Michelle Wu Connects With Boston’s Youth


Michelle Wu campaigns all over Boston in hopes to win votes. (Source: Jim Davis)

Discussing topics ranging from racial identity to youth outreach, Boston mayoral candidate and City Councilor Michelle Wu held a press conference on May 10 to connect with the city’s student journalists.

Over the course of the conversation, Wu mentioned her goals for addressing racism, emphasizing that the increase in racially charged violence has caused many people of color (POC) to worry about their safety. She hopes to not only address Boston’s racial issues in the short-term, first by maximizing resources to reduce the hesitation of students of color returning in-school, but also to continue in the long-term.

Wu explains, “Communities are being marginalized and face violence on a daily basis that long predates COVID-19. […] And so, this is a way to speak out, to build infrastructure, and organize across the communities to end racism.”

The infrastructure and plans to which Wu refers to consists of increasing access to affordable housing and expanding citizen voice in city budgeting, as well as highlighting and investing in Boston’s small businesses, especially those owned by POC and women.

Boston Latin School student Maisha Kazi (II) adds, “Small businesses really are the backbone of the city but can easily be neglected, so I really appreciate her attention to them.”

Closing the racial wealth gap is also one of the goals of Wu’s most well-known policy: the Boston Green New Deal. Her 49-page plan addresses the urgency of climate change, the reasons why cities need to start the race to save the climate in America and, most importantly, her vision and policies for a green Boston.

Aside from the Boston Green New Deal, another way Wu is tying in wealth equality with the environment is through her “Free the T” initiative, which would remove the fares for public transportation. By making Boston’s trains and buses more accessible, Wu hopes to alleviate traffic, increase transit equality and reduce the negative effects of motor vehicles on the environment.

The May 10 event is part of a series of virtual student press conferences, which are part of a broader goal of reaching the youth of Boston. Wu’s campaign team realizes that to maximize support and passion for her plans, they must reach out to all demographics of the city, including the youth. Her team currently works with student-run organizations such as Youth for Wu and Boston’s Student Advisory Council and plans on doing so in the future if elected.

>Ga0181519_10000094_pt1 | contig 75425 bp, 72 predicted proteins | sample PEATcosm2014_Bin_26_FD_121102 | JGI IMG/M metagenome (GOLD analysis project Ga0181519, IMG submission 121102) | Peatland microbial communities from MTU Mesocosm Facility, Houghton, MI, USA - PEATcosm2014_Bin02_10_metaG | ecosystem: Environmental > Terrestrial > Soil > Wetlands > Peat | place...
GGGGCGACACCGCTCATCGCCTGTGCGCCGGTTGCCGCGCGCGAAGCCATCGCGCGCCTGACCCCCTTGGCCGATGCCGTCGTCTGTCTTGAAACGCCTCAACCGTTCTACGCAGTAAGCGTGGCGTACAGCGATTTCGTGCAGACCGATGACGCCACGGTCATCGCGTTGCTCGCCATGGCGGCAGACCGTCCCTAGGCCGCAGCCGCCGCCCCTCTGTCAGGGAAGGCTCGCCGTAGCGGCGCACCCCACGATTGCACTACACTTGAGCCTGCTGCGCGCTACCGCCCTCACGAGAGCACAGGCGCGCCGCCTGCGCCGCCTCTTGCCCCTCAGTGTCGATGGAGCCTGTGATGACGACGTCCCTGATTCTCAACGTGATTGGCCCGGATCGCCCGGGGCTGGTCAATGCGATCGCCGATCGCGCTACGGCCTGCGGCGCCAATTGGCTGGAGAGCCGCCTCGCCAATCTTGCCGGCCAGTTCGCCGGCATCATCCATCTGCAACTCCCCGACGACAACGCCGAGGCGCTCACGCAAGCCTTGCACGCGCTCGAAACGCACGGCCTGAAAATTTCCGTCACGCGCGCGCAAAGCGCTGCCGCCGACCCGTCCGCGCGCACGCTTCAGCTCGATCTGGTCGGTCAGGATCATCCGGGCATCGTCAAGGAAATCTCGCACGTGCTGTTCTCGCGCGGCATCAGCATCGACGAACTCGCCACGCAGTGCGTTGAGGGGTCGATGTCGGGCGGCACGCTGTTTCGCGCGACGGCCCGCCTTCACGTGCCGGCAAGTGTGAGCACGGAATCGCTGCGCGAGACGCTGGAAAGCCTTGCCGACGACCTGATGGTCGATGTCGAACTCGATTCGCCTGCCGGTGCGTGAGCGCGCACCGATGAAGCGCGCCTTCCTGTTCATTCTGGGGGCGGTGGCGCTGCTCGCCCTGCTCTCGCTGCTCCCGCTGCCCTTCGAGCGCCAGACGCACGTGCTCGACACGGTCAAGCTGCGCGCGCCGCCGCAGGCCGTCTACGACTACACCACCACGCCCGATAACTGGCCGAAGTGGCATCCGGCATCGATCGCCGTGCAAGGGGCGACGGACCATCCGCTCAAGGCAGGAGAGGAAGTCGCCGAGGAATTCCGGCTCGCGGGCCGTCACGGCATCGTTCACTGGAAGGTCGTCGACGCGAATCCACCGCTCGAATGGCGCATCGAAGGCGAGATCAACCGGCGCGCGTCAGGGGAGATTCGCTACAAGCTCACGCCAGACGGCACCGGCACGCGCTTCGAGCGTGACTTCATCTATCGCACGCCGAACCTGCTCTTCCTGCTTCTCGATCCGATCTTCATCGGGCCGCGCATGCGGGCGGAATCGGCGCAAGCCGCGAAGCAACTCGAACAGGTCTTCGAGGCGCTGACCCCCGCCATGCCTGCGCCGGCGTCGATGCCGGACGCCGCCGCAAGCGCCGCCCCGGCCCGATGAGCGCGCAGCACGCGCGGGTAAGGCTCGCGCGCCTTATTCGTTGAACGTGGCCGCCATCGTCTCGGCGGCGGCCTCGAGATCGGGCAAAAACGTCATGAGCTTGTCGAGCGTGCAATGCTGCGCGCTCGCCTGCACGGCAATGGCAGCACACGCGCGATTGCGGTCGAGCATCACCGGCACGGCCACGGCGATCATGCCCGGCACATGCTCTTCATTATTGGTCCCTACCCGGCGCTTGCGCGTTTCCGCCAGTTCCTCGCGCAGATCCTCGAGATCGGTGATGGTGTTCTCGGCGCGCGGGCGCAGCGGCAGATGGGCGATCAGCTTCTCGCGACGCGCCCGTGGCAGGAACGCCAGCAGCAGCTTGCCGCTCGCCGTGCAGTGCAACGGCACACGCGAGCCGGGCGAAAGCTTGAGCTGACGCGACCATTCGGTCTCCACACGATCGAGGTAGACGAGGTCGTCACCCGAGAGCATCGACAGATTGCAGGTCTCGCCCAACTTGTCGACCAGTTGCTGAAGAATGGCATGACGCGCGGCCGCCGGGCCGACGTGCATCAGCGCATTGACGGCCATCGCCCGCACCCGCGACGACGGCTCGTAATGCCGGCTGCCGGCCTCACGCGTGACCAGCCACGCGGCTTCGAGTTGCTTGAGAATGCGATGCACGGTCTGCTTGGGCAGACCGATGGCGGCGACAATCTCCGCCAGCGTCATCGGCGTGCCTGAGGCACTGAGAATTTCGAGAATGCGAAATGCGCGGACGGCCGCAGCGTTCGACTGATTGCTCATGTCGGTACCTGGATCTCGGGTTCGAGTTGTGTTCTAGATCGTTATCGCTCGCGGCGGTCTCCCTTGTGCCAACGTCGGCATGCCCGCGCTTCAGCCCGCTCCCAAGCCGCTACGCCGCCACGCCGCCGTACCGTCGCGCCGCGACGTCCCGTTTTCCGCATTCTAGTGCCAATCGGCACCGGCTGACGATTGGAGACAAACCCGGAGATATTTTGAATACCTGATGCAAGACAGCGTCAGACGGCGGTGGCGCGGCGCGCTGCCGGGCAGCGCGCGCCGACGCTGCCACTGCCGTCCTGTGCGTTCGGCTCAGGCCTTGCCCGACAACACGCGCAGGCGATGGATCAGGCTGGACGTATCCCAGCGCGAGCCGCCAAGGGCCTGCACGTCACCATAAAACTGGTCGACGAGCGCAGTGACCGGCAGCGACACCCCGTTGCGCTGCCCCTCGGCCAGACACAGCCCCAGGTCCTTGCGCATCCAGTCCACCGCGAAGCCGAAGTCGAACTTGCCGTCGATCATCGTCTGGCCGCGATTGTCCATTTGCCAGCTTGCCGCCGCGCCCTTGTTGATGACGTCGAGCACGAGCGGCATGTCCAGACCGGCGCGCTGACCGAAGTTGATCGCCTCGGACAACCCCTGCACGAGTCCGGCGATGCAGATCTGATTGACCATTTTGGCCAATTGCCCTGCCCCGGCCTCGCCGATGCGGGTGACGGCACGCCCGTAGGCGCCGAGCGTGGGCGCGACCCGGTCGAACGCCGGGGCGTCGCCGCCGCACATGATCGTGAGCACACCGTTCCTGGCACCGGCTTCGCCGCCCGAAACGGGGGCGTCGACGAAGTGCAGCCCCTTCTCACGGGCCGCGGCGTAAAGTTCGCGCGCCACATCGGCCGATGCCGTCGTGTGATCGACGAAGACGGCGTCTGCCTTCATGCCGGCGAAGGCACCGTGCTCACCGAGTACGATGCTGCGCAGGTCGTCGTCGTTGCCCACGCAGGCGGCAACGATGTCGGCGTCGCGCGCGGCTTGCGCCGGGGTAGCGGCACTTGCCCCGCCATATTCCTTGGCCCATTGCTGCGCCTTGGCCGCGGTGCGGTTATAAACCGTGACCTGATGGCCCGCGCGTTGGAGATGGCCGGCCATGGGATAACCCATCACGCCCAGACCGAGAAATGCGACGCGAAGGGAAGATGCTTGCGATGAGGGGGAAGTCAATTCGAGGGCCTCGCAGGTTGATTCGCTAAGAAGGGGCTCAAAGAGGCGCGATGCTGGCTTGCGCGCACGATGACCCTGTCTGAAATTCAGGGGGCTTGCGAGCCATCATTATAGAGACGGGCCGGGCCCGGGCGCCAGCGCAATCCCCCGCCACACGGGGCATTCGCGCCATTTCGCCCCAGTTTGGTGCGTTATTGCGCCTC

Wu comments, “When it comes to the issues that our community is facing, young people have the greatest stake in these policies, [and] have led every major movement for progress and equity and equality in this country. And so, we intend to model on the campaign how we will lead an office.”

Born in Chicago, Illinois to Taiwanese parents, Wu’s extensive history in politics includes working in Boston City Hall in the Office of Administration and Finance in 2010, as well as being political and constituency group organizer for Massachusetts Senator Elizabeth Warren’s campaign in 2012. The year after, she was the second woman of color elected to the Boston City Council, and became the first Asian-American and the first female president of color of the Boston City Council in 2016.

Communications Director for Wu’s campaign, Sarah Anders, notes the impact Wu has made: “At this time, in Boston, the council is majority people of color and women. [Wu] has been a huge part of the transformation of our leadership by shepherding through ideas that, a lot of times, people said were impossible.”

Wu entered the 2021 Boston mayoral race in September 2020. With the election just five months away, a recent WBUR poll found that 47 percent of those surveyed had a positive view of Wu, ahead of Acting Mayor Kim Janey. If elected, she will make Boston history as the second woman and first Asian-American to do so.

Assistant Head of School Mr. Steven Chen concludes, “[People like Wu are currently] not represented in our politics and leadership. This is an opportunity for young people […] to see that there is no place where you can’t have a voice at the table. For Wu to have that voice and to be that role model, regardless of your politics, is pretty inspiring.”